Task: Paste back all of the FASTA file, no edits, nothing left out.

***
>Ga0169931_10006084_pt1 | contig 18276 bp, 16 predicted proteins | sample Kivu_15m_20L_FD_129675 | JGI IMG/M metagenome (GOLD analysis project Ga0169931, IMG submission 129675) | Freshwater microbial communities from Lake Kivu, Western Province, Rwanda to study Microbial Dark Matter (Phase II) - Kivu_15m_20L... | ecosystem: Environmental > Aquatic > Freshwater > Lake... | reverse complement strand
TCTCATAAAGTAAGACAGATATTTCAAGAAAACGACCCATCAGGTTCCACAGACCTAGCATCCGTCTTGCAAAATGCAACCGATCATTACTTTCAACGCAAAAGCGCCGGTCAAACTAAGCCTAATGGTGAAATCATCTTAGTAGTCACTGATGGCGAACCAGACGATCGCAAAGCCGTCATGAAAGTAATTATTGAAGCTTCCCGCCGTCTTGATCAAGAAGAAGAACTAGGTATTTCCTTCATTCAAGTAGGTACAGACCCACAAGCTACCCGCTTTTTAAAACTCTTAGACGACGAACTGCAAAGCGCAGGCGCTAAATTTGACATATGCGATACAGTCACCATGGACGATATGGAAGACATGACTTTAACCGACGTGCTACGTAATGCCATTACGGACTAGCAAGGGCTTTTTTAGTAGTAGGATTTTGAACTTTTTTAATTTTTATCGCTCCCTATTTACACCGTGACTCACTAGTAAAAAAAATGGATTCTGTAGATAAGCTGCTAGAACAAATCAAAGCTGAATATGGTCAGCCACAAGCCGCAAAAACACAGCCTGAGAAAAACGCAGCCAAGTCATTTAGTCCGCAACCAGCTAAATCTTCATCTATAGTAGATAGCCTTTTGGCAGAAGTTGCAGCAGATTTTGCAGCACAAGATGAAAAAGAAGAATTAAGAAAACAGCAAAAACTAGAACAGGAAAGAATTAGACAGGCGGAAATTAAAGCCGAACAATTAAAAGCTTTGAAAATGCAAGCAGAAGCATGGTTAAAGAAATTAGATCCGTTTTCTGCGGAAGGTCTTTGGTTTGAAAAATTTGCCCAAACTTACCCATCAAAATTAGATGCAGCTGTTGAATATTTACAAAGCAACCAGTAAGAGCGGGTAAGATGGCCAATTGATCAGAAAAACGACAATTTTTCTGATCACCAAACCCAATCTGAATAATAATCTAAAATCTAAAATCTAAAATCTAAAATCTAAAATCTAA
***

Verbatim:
>Ga0169931_10006084_pt1 | contig 18276 bp, 16 predicted proteins | sample Kivu_15m_20L_FD_129675 | JGI IMG/M metagenome (GOLD analysis project Ga0169931, IMG submission 129675) | Freshwater microbial communities from Lake Kivu, Western Province, Rwanda to study Microbial Dark Matter (Phase II) - Kivu_15m_20L... | ecosystem: Environmental > Aquatic > Freshwater > Lake... | reverse complement strand
TCTCATAAAGTAAGACAGATATTTCAAGAAAACGACCCATCAGGTTCCACAGACCTAGCATCCGTCTTGCAAAATGCAACCGATCATTACTTTCAACGCAAAAGCGCCGGTCAAACTAAGCCTAATGGTGAAATCATCTTAGTAGTCACTGATGGCGAACCAGACGATCGCAAAGCCGTCATGAAAGTAATTATTGAAGCTTCCCGCCGTCTTGATCAAGAAGAAGAACTAGGTATTTCCTTCATTCAAGTAGGTACAGACCCACAAGCTACCCGCTTTTTAAAACTCTTAGACGACGAACTGCAAAGCGCAGGCGCTAAATTTGACATATGCGATACAGTCACCATGGACGATATGGAAGACATGACTTTAACCGACGTGCTACGTAATGCCATTACGGACTAGCAAGGGCTTTTTTAGTAGTAGGATTTTGAACTTTTTTAATTTTTATCGCTCCCTATTTACACCGTGACTCACTAGTAAAAAAAATGGATTCTGTAGATAAGCTGCTAGAACAAATCAAAGCTGAATATGGTCAGCCACAAGCCGCAAAAACACAGCCTGAGAAAAACGCAGCCAAGTCATTTAGTCCGCAACCAGCTAAATCTTCATCTATAGTAGATAGCCTTTTGGCAGAAGTTGCAGCAGATTTTGCAGCACAAGATGAAAAAGAAGAATTAAGAAAACAGCAAAAACTAGAACAGGAAAGAATTAGACAGGCGGAAATTAAAGCCGAACAATTAAAAGCTTTGAAAATGCAAGCAGAAGCATGGTTAAAGAAATTAGATCCGTTTTCTGCGGAAGGTCTTTGGTTTGAAAAATTTGCCCAAACTTACCCATCAAAATTAGATGCAGCTGTTGAATATTTACAAAGCAACCAGTAAGAGCGGGTAAGATGGCCAATTGATCAGAAAAACGACAATTTTTCTGATCACCAAACCCAATCTGAATAATAATCTAAAATCTAAAATCTAAAATCTAAAATCTAAAATCTAA